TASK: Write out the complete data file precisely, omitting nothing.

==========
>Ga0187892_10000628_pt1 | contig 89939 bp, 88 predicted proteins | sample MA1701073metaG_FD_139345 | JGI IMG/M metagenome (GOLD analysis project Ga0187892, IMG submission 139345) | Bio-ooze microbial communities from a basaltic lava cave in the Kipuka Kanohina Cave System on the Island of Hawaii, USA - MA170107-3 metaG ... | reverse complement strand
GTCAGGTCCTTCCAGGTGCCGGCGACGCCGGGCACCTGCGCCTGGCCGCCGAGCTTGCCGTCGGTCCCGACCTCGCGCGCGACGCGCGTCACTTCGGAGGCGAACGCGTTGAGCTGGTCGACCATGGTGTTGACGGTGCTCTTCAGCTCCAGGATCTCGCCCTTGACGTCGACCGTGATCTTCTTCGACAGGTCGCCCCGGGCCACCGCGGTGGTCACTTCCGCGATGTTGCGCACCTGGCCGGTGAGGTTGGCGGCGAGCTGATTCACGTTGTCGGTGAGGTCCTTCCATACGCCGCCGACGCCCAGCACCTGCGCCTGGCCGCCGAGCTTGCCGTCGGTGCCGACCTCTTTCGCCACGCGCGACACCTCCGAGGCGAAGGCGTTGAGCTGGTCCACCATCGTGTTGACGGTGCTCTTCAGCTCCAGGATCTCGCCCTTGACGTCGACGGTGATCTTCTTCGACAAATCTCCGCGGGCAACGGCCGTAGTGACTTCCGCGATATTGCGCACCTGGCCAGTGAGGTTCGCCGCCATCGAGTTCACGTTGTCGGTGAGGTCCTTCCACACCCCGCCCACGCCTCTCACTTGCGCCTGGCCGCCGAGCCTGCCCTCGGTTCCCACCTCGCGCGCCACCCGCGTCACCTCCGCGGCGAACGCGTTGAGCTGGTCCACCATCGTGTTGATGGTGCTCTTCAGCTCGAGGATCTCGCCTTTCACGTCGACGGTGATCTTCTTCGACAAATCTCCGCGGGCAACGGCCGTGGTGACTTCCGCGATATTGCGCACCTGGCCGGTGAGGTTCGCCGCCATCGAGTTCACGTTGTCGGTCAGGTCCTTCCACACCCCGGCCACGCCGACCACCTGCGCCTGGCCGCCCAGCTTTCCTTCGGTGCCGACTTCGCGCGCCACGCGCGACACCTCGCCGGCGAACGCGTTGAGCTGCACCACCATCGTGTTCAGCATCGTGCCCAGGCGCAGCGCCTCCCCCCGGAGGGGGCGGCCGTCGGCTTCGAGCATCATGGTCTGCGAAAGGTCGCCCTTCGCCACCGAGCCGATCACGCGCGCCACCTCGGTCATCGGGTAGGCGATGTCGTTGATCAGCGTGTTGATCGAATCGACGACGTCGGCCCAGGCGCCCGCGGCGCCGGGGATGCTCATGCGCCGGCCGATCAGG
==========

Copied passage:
>Ga0187892_10000628_pt1 | contig 89939 bp, 88 predicted proteins | sample MA1701073metaG_FD_139345 | JGI IMG/M metagenome (GOLD analysis project Ga0187892, IMG submission 139345) | Bio-ooze microbial communities from a basaltic lava cave in the Kipuka Kanohina Cave System on the Island of Hawaii, USA - MA170107-3 metaG ... | reverse complement strand
GTCAGGTCCTTCCAGGTGCCGGCGACGCCGGGCACCTGCGCCTGGCCGCCGAGCTTGCCGTCGGTCCCGACCTCGCGCGCGACGCGCGTCACTTCGGAGGCGAACGCGTTGAGCTGGTCGACCATGGTGTTGACGGTGCTCTTCAGCTCCAGGATCTCGCCCTTGACGTCGACCGTGATCTTCTTCGACAGGTCGCCCCGGGCCACCGCGGTGGTCACTTCCGCGATGTTGCGCACCTGGCCGGTGAGGTTGGCGGCGAGCTGATTCACGTTGTCGGTGAGGTCCTTCCATACGCCGCCGACGCCCAGCACCTGCGCCTGGCCGCCGAGCTTGCCGTCGGTGCCGACCTCTTTCGCCACGCGCGACACCTCCGAGGCGAAGGCGTTGAGCTGGTCCACCATCGTGTTGACGGTGCTCTTCAGCTCCAGGATCTCGCCCTTGACGTCGACGGTGATCTTCTTCGACAAATCTCCGCGGGCAACGGCCGTAGTGACTTCCGCGATATTGCGCACCTGGCCAGTGAGGTTCGCCGCCATCGAGTTCACGTTGTCGGTGAGGTCCTTCCACACCCCGCCCACGCCTCTCACTTGCGCCTGGCCGCCGAGCCTGCCCTCGGTTCCCACCTCGCGCGCCACCCGCGTCACCTCCGCGGCGAACGCGTTGAGCTGGTCCACCATCGTGTTGATGGTGCTCTTCAGCTCGAGGATCTCGCCTTTCACGTCGACGGTGATCTTCTTCGACAAATCTCCGCGGGCAACGGCCGTGGTGACTTCCGCGATATTGCGCACCTGGCCGGTGAGGTTCGCCGCCATCGAGTTCACGTTGTCGGTCAGGTCCTTCCACACCCCGGCCACGCCGACCACCTGCGCCTGGCCGCCCAGCTTTCCTTCGGTGCCGACTTCGCGCGCCACGCGCGACACCTCGCCGGCGAACGCGTTGAGCTGCACCACCATCGTGTTCAGCATCGTGCCCAGGCGCAGCGCCTCCCCCCGGAGGGGGCGGCCGTCGGCTTCGAGCATCATGGTCTGCGAAAGGTCGCCCTTCGCCACCGAGCCGATCACGCGCGCCACCTCGGTCATCGGGTAGGCGATGTCGTTGATCAGCGTGTTGATCGAATCGACGACGTCGGCCCAGGCGCCCGCGGCGCCGGGGATGCTCATGCGCCGGCCGATCAGG